Faith and Social Media

Blind Faith (No. 12, 2017)
Weekly Devotional for March 23, 2017
Faith and Social Media

FaceBook and my screen reading software do not get along very
well. I haven’t decided whether this is a curse or a blessing! Posting the
Blind Faith link each week so that readers can click and read is almost the
full extent of my activity. Sighted users can quickly scan a webpage of
posts, status updates, news feeds, notifications and such and can easily
access an item that seems interesting. As a blind user, I am presented with
a page cluttered with meaningless computer gobbledygook interspersed
throughout the content posted by FB friends. I have no way to survey the
screen as a whole, but must labor line-by-line down the page to check for
anything of interest. The process is tedious and time consuming. Some
features of the FaceBook page elude my screen reader’s focus so that I do
not have regular access to them at all. So, if I miss sending you birthday
greetings, or miss the announcement of a job promotion, or the birth of a
child or grandchild, or sad news of illness or death, I offer my apologies.
That’s the curse upon my use of FaceBook.

But I find an ironic blessing in my limited access to FaceBook
and other social media. I am spared the frothing vitriol, rampant
falsehoods, and inane comments comprising far too much of social media
traffic. The 2016 political campaign and aftermath were unfortunately only
glaring and virulent examples of content I have been blessed to have missed!
I rarely read angry, demeaning assaults rushed into print or impulsively
forwarded or reposted by vexed users. For obvious reasons I escape the
latest cat video, hijinks of pranksters, or astonishing toddler antics. If I
find out somehow that some helpful content has been posted I am able to
expend the effort to find it and read it, often with the help of a sighted
guide.

FaceBook is not the only social media platform that presents me
with this ongoing curse or blessing. I have a Twitter account, but I do not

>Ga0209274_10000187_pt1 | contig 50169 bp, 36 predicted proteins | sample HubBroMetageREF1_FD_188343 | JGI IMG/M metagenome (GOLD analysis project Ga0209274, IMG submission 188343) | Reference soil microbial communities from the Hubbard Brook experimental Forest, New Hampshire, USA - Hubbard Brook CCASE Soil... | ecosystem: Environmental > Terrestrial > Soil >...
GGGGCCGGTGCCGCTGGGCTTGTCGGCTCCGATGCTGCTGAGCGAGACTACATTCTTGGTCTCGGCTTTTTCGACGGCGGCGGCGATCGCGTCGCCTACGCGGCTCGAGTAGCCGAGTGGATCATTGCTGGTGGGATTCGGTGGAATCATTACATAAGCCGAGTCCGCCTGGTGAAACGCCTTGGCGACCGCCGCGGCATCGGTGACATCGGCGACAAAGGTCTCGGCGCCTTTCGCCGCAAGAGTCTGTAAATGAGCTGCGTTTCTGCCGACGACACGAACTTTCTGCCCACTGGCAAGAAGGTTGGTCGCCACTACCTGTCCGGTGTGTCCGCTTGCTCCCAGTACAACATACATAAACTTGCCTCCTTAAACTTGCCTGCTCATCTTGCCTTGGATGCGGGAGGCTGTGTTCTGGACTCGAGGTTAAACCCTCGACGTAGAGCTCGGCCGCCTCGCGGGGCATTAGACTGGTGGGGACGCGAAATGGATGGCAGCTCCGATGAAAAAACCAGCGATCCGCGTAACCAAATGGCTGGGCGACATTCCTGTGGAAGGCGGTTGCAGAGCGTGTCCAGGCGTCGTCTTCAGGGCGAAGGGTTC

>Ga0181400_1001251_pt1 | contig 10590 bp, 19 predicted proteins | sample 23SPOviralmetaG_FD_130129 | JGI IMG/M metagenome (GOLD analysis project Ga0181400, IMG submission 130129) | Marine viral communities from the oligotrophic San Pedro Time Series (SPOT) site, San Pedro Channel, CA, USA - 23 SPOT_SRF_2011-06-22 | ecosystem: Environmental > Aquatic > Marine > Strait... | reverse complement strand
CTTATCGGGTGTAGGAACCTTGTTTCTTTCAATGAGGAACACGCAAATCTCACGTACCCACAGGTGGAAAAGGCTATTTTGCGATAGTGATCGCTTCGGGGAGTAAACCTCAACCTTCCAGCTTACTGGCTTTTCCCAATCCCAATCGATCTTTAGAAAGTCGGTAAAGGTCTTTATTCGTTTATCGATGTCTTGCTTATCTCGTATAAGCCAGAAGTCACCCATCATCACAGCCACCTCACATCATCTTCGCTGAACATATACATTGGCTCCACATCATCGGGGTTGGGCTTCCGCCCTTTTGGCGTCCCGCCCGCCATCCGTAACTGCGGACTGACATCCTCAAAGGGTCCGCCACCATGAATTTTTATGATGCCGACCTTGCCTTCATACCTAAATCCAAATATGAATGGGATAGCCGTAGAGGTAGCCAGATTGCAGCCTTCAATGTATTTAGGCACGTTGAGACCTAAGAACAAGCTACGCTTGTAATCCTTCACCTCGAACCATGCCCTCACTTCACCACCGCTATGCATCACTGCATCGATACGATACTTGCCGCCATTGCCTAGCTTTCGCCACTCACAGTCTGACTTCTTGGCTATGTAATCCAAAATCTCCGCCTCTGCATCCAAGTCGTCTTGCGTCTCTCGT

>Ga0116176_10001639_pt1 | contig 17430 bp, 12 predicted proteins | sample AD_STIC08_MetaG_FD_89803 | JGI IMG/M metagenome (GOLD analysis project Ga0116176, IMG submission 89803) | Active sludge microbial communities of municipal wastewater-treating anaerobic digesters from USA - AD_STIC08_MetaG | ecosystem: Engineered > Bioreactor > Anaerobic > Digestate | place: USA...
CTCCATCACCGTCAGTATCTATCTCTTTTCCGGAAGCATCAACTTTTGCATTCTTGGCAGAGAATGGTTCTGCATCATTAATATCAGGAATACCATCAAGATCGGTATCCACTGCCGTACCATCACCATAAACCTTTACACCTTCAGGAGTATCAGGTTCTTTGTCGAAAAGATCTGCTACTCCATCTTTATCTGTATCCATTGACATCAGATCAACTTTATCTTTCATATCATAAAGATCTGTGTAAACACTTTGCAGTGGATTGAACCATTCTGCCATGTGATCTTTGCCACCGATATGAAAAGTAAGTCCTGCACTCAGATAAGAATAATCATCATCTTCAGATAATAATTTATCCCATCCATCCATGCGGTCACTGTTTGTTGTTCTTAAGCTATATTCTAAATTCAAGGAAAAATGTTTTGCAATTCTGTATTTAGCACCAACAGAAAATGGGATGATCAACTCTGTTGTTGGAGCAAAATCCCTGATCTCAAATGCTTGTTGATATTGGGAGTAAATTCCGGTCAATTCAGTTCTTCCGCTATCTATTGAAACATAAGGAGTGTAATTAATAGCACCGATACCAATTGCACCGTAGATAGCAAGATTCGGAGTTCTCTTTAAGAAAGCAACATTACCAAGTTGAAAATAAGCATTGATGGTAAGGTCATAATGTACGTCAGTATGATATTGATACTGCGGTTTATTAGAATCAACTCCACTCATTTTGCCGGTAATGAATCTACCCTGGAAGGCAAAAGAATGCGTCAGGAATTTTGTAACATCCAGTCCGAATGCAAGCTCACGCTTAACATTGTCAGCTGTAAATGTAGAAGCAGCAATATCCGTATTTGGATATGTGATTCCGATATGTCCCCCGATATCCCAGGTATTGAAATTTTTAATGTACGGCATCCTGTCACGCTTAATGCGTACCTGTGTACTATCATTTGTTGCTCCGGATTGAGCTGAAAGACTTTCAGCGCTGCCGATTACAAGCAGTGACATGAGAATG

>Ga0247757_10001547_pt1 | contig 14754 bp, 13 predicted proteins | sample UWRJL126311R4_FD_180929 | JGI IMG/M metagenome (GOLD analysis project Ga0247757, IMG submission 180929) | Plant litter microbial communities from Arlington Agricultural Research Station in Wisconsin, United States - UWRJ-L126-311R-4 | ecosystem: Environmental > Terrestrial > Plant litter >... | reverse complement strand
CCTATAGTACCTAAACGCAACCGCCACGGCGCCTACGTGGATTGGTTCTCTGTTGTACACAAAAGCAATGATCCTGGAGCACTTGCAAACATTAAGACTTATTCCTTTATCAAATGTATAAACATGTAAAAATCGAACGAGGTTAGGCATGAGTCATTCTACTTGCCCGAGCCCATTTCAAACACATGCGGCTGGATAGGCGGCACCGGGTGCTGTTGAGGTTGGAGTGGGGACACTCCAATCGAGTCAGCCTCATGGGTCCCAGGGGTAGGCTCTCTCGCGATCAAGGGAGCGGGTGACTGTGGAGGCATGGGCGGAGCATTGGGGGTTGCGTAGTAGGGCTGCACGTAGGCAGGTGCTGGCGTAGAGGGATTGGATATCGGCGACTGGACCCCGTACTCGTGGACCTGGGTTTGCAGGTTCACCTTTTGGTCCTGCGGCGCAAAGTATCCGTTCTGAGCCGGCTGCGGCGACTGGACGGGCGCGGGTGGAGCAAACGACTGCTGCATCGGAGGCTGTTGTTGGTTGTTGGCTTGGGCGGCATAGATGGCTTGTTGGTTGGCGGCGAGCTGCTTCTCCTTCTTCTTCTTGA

tweet nor follow anyone nor access any content. LinkedIn remains simply
baffling to navigate. Other social media platforms pose similar limitations
or are too visual or graphics-oriented for me.

But back to the scurrilous or vapid content epidemic on social
media. How can a person of faith avoid the corrosive effects of many posts?
What principles can guide people of faith to participate on social media in
ways that are consistent with living in faith with God and others?
The importance of positive communication was addressed among the first
followers of Jesus. Both secularists and adherents of other religions
falsely accused them of everything from incest to cannibalism. They indulged
in heated conflicts over whose understanding of Jesus was superior to others
who claimed to follow his way. Some dabbled with libertine accommodations of
what they professed as faith and the carnal pleasures available in the world
around them. The words on their lips and scrolls and those on our screens
and tongues reflect upon the God whom we profess to serve. Spreading idle
rumors or words that do not correspond to God’s grace or help others are
detrimental to all who encounter them and to ourselves as we may publish
them.

Jesus’ half brother, James, was a leader held in high esteem
across the early reach of Jesus’ followers. He wrote succinct guidelines for
communications that are consistent with faithful living. He noted the ill
effects of practicing undisciplined communications:

Everyone should be quick to listen, slow to speak, and slow to grow angry.
20 This is because an angry person doesn’t produce God’s righteousness. 21
Therefore, with humility, set aside all moral filth and the growth of
wickedness, and welcome the word planted deep inside you-the very word that
is able to save you. 22 You must be doers of the word and not only hearers
who mislead themselves. 23 Those who hear but don’t do the word are like
those who look at their faces in a mirror. 24 They look at themselves, walk
away, and immediately forget what they were like. 25 But there are those who
study the perfect law, the law of freedom, and continue to do it. They don’t
listen and then forget, but they put it into practice in their lives. They
will be blessed in whatever they do. 26 If those who claim devotion to God
don’t control what they say, they mislead themselves. Their devotion is
worthless. (James 1:19a-26 CEB)

Words pass from our lips or onto social media too feverishly
without spending enough time processing through rational or spiritual
screening or through our hearts of faith. Anger often is the explosive
emotion propelling unguarded words to nearly instantaneous expression.
Social media simply make the time to disseminate the words minuscule and the
distribution potentially global. Giving scant attention to what the Bible
teaches us about committing our tongues to praising God and encouraging
others between tweets and posts and reposts is not enough. Conscientious
attention to God’s words and to the life of Jesus serves as a filter to keep
our communications in line with God’s love and grace. James teaches us that
to do less is to make a mockery of our profession to believe God and to seek
to live guided by that faith.

Are you cursed or blessed by your use of social media? Do you
curse or bless others by your use of social media? More importantly, what
does your use of social media demonstrate of the practical vitality of your
life of faith in God?

– J. Edward Culpepper

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